In high spatial resolution imagery, pixels when grouped together can better represent the characteristics of land-cover groups far better than single pixels can. Therefore groups of adjacent pixels will be organized into objects which will in turn be treated as a minimum classification unit (Yu et al., 2006). These objects are defined as basic entities which are located within an image, where each pixel group is composed of similar digital values, and possesses an intrinsic size, shape, and geographic relationship with the real-world scene component it models. Therefore, the objects can be said to be spectrally more homogeneous within individual regions than between them and their neighbours.
The Definiens Developer multi-resolution segmentation algorithm creates image or grid data segments which are primarily based upon three criteria: scale, colour and shape (smoothness and compactness). Scale is the heterogeneity acceptance within a segment whilst colour, smoothness and compactness are all variables that accentuate the segments spectral homogeneity and spatial complexity.
A comparison of the segmentation process within Definiens Developer has been noted to have performed more to reality than many others have (Neubert and Meinal 2003). By emphasising the scale rather than compactness, it can allow for polygons to follow natural features more naturally. When shape information was strongly emphasized instead of colour, the resulting polygons were unstructured and did not closely follow feature boundaries.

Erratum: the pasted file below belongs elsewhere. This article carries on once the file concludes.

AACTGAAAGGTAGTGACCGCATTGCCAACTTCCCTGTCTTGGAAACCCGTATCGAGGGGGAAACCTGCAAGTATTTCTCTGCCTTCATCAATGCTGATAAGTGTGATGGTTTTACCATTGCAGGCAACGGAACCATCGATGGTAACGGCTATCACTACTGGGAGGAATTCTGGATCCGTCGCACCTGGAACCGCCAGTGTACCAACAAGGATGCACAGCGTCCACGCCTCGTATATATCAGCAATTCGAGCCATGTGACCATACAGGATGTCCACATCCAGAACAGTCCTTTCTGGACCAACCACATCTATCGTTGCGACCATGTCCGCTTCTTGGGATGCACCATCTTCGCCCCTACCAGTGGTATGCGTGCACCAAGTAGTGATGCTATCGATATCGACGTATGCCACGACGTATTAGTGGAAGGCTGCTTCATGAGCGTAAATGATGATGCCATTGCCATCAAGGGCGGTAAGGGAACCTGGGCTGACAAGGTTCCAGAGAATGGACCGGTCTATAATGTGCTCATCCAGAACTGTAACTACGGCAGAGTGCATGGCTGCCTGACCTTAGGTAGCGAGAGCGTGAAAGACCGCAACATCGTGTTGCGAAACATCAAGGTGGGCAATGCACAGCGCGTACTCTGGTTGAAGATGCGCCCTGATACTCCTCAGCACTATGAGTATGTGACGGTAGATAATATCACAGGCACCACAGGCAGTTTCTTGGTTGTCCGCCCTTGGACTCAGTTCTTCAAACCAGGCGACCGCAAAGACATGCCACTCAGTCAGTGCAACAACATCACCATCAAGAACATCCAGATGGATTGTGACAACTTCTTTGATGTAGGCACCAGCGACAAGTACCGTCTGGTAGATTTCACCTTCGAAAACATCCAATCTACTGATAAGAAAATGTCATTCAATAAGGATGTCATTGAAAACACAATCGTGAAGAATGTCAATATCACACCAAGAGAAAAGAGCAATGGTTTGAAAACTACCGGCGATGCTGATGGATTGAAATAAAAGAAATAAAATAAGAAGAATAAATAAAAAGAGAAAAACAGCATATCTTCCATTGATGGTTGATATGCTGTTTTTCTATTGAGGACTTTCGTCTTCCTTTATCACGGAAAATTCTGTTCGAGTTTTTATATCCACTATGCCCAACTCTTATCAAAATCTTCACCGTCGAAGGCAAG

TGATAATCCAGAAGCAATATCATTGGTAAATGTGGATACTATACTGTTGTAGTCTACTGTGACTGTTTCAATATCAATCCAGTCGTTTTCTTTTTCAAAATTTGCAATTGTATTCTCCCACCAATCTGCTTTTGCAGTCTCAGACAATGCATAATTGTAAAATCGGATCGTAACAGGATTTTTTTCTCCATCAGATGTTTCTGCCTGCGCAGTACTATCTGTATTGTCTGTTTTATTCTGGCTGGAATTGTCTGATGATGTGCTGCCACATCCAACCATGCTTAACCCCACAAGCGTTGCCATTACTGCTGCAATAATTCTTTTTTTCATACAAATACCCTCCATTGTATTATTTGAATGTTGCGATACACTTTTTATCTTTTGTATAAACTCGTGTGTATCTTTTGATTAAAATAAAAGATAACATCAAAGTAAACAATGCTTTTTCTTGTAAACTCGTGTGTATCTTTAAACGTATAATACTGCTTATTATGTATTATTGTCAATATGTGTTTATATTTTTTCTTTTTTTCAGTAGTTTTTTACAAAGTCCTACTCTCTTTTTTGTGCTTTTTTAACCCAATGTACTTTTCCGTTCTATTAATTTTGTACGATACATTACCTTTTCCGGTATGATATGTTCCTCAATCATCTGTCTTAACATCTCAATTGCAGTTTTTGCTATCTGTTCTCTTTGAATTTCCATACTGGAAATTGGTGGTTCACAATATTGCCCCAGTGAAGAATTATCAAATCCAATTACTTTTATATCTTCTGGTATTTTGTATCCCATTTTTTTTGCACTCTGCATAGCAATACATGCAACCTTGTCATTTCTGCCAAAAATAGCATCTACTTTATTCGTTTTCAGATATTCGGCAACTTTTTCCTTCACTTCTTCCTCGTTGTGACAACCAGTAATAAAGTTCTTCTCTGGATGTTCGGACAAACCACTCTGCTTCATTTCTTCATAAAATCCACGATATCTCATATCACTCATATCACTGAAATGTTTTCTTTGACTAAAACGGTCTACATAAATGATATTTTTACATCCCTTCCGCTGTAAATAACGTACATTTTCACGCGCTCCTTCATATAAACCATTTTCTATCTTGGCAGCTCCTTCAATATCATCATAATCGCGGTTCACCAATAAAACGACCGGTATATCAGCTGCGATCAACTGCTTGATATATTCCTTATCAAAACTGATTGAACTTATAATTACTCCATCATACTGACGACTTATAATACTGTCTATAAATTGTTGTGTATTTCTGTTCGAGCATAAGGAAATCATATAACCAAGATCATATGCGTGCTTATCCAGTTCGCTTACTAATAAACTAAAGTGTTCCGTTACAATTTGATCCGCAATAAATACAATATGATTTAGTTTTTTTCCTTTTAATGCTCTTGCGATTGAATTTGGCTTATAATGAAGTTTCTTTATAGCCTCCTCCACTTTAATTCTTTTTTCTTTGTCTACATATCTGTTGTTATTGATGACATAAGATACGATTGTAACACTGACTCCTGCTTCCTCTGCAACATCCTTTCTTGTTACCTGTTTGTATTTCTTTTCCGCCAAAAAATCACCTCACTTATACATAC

As with previous work, segmentation has been undertaken within Definiens software. Most peat areas will occur in the uplands outside of any SIACS boundaries. For areas outside of the SIACS boundaries, objects of only a few pixels have been generated using the spectral information contained within the imagery. Within discrete areas, consideration will be given to the use of finer (< 5 m) spatial resolution e.g. aerial photography data in complex environments. Where available (given the open, upland nature of the area), we used the SIACS (field boundary) data to align the segments with the boundaries of farm units ( e.g., fields) and OS MasterMap layers relating to buildings, roads and rivers will also be used to guide the segmentation.
The segmentation procedure involves the creation of three levels which will be used to classify based upon the level of detail required. Within the upper level (Integration Level), all external dataset ( i.e.OS MasterMap) were synced within a chessboard segmentation procedure and classified out. The multi-resolution segmentation algorithm was then used to segment the remaining areas of the image to aid in the removal of all other areas not associated with peat erosion features ( i.e. Woodland, Non Peat vegetation) and to separate the areas of blanket bog.
This segmentation was then carried down to create an EO level and a finer multi-resolution segmentation within the SPOT data applied to areas of blanket bog to aid in the classification of smaller peat features within the EO data.
Finally within the bottom level (Air Photo Level), a very fine multi-resolution segmentation using the aerial photography was applied to pick out the peat erosion features present within the imagery. This segmentation was applied within the areas noted to be peat erosion classes within the EO layer.
Figure 10. Levels of segmentation employed.